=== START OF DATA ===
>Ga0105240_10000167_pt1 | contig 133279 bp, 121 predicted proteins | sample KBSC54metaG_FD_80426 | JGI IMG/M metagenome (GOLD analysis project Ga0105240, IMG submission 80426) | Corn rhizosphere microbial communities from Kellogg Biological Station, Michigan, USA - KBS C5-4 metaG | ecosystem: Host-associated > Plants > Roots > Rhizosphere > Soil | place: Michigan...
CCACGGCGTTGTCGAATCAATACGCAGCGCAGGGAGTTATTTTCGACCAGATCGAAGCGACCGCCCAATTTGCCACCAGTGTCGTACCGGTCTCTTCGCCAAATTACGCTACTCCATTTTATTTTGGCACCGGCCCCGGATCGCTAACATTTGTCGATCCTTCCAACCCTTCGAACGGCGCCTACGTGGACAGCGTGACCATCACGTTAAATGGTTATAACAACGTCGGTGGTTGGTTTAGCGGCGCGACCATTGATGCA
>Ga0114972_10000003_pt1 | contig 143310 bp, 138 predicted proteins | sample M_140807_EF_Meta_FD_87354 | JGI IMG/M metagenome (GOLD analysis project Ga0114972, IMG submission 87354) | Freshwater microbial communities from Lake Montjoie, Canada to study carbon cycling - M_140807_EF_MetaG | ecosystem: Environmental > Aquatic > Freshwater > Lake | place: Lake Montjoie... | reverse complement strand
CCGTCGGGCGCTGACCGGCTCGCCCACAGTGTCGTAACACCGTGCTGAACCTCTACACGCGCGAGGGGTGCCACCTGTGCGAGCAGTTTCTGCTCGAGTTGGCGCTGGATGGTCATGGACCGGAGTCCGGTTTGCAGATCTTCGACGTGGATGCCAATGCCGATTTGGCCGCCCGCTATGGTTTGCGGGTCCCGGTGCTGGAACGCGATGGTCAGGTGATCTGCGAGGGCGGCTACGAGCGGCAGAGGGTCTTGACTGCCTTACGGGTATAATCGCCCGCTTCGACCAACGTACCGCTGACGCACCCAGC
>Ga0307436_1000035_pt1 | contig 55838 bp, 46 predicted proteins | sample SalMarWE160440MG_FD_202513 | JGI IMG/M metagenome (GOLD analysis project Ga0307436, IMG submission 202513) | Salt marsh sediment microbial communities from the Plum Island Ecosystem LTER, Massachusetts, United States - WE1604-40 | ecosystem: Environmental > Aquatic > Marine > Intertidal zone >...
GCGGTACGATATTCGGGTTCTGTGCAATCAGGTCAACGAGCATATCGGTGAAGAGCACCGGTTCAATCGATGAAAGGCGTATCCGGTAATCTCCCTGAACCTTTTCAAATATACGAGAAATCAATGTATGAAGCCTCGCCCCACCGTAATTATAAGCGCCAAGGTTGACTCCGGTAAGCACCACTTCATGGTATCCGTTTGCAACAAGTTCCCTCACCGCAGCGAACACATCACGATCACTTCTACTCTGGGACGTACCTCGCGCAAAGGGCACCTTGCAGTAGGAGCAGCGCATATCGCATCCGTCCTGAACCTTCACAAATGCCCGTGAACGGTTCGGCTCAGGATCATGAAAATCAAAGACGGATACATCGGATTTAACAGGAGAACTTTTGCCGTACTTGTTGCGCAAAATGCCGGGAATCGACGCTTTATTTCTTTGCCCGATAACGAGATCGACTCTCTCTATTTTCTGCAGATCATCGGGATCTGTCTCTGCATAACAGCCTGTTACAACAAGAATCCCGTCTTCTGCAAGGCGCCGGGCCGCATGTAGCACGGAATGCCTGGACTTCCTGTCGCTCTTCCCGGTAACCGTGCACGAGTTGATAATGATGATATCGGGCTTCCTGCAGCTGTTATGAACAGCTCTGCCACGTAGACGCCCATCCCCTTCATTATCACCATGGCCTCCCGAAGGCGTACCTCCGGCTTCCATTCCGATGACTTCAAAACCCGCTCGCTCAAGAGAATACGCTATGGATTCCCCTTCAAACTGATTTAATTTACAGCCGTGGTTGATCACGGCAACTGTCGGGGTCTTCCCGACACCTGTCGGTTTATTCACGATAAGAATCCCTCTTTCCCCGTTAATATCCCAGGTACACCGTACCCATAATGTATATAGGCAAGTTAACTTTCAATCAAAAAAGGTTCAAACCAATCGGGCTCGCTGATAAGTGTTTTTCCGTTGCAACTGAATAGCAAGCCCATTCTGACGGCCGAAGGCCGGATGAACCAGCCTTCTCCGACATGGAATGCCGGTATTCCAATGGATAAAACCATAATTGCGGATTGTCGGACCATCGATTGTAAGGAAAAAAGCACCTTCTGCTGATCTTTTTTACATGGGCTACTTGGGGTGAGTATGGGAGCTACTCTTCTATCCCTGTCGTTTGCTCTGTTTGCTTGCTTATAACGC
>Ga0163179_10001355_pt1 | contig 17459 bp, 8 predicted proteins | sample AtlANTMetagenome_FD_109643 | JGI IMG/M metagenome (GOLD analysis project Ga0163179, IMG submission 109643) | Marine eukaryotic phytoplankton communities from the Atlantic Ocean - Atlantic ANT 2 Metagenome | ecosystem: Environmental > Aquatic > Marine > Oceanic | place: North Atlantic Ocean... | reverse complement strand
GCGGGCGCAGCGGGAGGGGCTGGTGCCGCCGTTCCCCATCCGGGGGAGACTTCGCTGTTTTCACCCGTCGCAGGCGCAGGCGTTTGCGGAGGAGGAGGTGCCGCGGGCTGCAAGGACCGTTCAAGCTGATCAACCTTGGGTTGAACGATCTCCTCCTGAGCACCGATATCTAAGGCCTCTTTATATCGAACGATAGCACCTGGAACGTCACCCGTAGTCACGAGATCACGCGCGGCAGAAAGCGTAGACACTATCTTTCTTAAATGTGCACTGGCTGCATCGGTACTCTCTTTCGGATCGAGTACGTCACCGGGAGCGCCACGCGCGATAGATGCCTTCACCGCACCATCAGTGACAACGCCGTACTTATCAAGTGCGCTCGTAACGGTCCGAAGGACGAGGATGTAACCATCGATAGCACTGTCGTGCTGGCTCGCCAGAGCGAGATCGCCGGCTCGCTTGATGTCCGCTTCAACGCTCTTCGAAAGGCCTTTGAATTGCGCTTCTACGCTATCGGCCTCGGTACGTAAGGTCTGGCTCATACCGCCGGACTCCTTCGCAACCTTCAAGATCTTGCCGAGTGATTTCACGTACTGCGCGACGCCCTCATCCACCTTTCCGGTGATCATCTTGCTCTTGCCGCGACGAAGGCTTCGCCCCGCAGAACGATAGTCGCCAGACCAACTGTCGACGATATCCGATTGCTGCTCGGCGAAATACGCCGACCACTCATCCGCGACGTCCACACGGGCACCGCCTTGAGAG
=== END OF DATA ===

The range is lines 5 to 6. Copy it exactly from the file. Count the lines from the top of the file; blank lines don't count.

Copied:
>Ga0307436_1000035_pt1 | contig 55838 bp, 46 predicted proteins | sample SalMarWE160440MG_FD_202513 | JGI IMG/M metagenome (GOLD analysis project Ga0307436, IMG submission 202513) | Salt marsh sediment microbial communities from the Plum Island Ecosystem LTER, Massachusetts, United States - WE1604-40 | ecosystem: Environmental > Aquatic > Marine > Intertidal zone >...
GCGGTACGATATTCGGGTTCTGTGCAATCAGGTCAACGAGCATATCGGTGAAGAGCACCGGTTCAATCGATGAAAGGCGTATCCGGTAATCTCCCTGAACCTTTTCAAATATACGAGAAATCAATGTATGAAGCCTCGCCCCACCGTAATTATAAGCGCCAAGGTTGACTCCGGTAAGCACCACTTCATGGTATCCGTTTGCAACAAGTTCCCTCACCGCAGCGAACACATCACGATCACTTCTACTCTGGGACGTACCTCGCGCAAAGGGCACCTTGCAGTAGGAGCAGCGCATATCGCATCCGTCCTGAACCTTCACAAATGCCCGTGAACGGTTCGGCTCAGGATCATGAAAATCAAAGACGGATACATCGGATTTAACAGGAGAACTTTTGCCGTACTTGTTGCGCAAAATGCCGGGAATCGACGCTTTATTTCTTTGCCCGATAACGAGATCGACTCTCTCTATTTTCTGCAGATCATCGGGATCTGTCTCTGCATAACAGCCTGTTACAACAAGAATCCCGTCTTCTGCAAGGCGCCGGGCCGCATGTAGCACGGAATGCCTGGACTTCCTGTCGCTCTTCCCGGTAACCGTGCACGAGTTGATAATGATGATATCGGGCTTCCTGCAGCTGTTATGAACAGCTCTGCCACGTAGACGCCCATCCCCTTCATTATCACCATGGCCTCCCGAAGGCGTACCTCCGGCTTCCATTCCGATGACTTCAAAACCCGCTCGCTCAAGAGAATACGCTATGGATTCCCCTTCAAACTGATTTAATTTACAGCCGTGGTTGATCACGGCAACTGTCGGGGTCTTCCCGACACCTGTCGGTTTATTCACGATAAGAATCCCTCTTTCCCCGTTAATATCCCAGGTACACCGTACCCATAATGTATATAGGCAAGTTAACTTTCAATCAAAAAAGGTTCAAACCAATCGGGCTCGCTGATAAGTGTTTTTCCGTTGCAACTGAATAGCAAGCCCATTCTGACGGCCGAAGGCCGGATGAACCAGCCTTCTCCGACATGGAATGCCGGTATTCCAATGGATAAAACCATAATTGCGGATTGTCGGACCATCGATTGTAAGGAAAAAAGCACCTTCTGCTGATCTTTTTTACATGGGCTACTTGGGGTGAGTATGGGAGCTACTCTTCTATCCCTGTCGTTTGCTCTGTTTGCTTGCTTATAACGC